“Everyone has experienced the feeling they are going in a direction, or a place, that doesn’t work, but they keep going until they hit. In my case, when I feel the edge of an idea, I keep on drawing.” —Frederick Hammersley
The Frederick Hammersley Foundation has generously donated sketchbooks, notebooks, lithographs, prints, and working materials spanning most of the artist’s long career to the Getty Research Institute. This archive includes copious notes that reveal his methodical process.
Frederick Hammersley (1919–2009) was a key figure in the development of modern art in Los Angeles and a pioneer of hard-edge abstraction, widely considered to be Southern California’s first home-grown postwar artistic movement. Hammersley came to prominence in the 1950’s and ‘60s with his unique paintings, which range from stark geometric designs to more flowing combinations of multihued shapes. Despite their precise lines and construction, Hammersley’s work displays a personal touch, guided by his belief in intuition as an important principle for art making.
For the most part, Hammersley has been exhibited as a painter (including recently in Pacific Standard Time), but he also worked in drawing and lithography. As the hundreds of pages in the sketchbooks, written notes, and test prints in the archive show, Hammersley had a deep and continual engagement with artistic research and was interested in a broad range of media.
This small but very dense set of materials sheds considerable light on Hammersley’s artistic process from both an intellectual and a technical standpoint, making it a valuable research tool for both art historians and conservators. His sketchbooks and notebooks document his intense formal experimentation over a nearly 50-year period, as he tests out hundreds of compositional ideas and color relationships in preparation for making finished paintings. Additionally, Hammersley’s “painting books” meticulously record a remarkable amount of detail about each of his finished paintings. The early books, beginning in 1959, document each painting by number (along with a small reference sketch), its title, its dimensions, the type of support, the type of ground, and occasionally the start and finish dates and sales information.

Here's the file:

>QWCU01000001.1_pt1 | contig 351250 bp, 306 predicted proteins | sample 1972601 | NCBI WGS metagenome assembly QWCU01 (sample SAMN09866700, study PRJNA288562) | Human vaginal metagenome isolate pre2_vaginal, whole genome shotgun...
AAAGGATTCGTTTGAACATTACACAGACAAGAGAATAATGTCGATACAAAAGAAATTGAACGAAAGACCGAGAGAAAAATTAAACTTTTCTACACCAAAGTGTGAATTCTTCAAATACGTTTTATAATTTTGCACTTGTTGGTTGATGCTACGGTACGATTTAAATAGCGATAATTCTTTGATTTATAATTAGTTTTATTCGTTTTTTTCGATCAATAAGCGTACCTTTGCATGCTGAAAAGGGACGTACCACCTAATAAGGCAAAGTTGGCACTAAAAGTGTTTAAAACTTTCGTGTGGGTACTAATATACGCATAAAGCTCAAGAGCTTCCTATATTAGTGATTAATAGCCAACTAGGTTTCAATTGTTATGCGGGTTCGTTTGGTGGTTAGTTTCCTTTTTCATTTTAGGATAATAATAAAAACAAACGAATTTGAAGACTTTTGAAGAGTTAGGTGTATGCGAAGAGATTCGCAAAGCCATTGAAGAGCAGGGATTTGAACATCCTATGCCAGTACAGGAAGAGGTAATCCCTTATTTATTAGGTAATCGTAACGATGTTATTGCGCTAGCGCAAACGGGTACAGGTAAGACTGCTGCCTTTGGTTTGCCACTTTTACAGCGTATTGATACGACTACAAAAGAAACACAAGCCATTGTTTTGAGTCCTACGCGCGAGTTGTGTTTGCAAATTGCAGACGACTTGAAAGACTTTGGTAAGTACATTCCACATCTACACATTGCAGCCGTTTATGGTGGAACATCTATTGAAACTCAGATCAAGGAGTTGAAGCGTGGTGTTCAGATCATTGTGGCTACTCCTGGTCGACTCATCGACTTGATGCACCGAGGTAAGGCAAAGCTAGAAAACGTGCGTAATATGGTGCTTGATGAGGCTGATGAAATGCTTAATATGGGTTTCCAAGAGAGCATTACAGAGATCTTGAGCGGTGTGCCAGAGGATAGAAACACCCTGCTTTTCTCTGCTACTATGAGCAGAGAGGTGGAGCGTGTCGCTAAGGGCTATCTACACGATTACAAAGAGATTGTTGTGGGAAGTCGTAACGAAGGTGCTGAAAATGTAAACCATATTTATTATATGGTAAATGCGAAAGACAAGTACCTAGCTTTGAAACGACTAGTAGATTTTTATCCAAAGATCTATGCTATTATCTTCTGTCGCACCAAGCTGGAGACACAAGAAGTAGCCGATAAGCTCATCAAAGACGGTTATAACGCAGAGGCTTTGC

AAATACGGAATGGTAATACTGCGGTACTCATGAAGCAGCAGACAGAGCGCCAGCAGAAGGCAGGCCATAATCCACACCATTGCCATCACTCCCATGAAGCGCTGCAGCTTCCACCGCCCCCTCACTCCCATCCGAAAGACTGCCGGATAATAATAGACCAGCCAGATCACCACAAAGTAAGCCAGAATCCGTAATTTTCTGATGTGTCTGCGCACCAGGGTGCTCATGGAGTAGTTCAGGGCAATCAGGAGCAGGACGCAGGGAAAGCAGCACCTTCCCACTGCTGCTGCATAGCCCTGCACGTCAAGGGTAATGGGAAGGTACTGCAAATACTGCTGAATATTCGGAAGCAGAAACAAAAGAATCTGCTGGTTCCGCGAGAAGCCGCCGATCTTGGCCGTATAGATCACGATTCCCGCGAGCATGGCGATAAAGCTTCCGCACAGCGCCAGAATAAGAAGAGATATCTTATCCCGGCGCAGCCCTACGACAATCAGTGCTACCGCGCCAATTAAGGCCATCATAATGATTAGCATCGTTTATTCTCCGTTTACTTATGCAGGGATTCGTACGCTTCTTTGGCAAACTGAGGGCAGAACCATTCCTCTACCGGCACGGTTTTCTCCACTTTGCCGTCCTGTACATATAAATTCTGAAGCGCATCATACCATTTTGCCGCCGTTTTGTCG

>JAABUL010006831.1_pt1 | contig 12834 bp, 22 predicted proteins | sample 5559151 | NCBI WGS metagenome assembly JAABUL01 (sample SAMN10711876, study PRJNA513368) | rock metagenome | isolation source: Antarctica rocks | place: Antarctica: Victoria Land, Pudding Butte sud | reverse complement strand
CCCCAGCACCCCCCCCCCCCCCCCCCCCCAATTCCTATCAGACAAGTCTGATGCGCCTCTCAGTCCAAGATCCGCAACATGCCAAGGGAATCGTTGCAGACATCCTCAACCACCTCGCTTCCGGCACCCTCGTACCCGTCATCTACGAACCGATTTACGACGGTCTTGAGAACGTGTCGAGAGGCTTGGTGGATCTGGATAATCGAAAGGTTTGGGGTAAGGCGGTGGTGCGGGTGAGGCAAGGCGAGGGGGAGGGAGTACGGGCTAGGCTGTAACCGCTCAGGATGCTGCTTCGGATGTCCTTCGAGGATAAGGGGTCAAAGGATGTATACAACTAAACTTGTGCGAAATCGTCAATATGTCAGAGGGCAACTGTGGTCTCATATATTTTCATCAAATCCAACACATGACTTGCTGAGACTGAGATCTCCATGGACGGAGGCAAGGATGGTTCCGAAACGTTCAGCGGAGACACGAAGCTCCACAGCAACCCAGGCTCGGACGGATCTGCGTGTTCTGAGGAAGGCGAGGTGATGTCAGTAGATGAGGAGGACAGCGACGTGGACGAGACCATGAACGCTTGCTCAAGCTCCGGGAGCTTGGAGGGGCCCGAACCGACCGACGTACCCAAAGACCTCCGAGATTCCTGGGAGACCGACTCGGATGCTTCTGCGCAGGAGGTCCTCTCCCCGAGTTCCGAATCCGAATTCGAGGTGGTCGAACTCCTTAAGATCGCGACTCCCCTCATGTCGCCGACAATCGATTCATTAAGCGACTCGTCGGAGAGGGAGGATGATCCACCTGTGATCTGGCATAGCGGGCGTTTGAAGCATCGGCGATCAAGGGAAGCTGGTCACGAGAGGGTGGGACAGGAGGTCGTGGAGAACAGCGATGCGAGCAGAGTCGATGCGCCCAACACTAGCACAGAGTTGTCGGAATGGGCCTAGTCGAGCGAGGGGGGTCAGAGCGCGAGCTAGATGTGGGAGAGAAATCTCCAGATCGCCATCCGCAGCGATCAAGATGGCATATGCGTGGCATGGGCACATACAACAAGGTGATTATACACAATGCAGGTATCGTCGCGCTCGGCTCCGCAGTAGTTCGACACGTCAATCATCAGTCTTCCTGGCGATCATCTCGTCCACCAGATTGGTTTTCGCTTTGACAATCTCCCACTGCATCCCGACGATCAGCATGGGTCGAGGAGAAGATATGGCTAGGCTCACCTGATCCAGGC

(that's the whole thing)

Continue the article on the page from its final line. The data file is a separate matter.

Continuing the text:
Throughout the 1960s Hammersley’s notebooks become progressively more detailed, eventually including records of the specific material and processes used for each work, including the number of times a canvas was wetted and stretched, the type of stretcher used, whether Hammersley sanded it, the types of glue, shellac, and wax used, and the specific mixtures and brands of paints that he employed on each area of the canvas during each phase of the painting. The notebooks also document Hammersley’s tendency on occasion to rework earlier paintings—sometimes for the purposes of restoration, but often in order to change the composition.
This extreme level of detail is incredibly rare among painters’ archives, and the notebooks will allow art historians to trace the evolution of each of Hammersley’s paintings from earliest idea to finished form, while also providing an unprecedented level of technical detail to conservators about the precise techniques and materials used in each work. In fact, the Getty Conservation Institute has already been studying these notebooks for precisely this purpose.
In total the donation includes 11 sketch- and notebooks; 100 loose-leaf notes of Hammersley’s ideas for titles; several hundred lithographic impressions and notes from a 1949–50 lithography project; 141 unsigned Computer Drawings representing uneditioned samples and alternate versions of Hammersley’s computer prints; 65 paint charts that show Hammersley testing a variety of paints; and a small, unstretched canvas that was Hammersley’s first “Hunch” painting.
The Research Institute will catalogue the archive and make it available for research.
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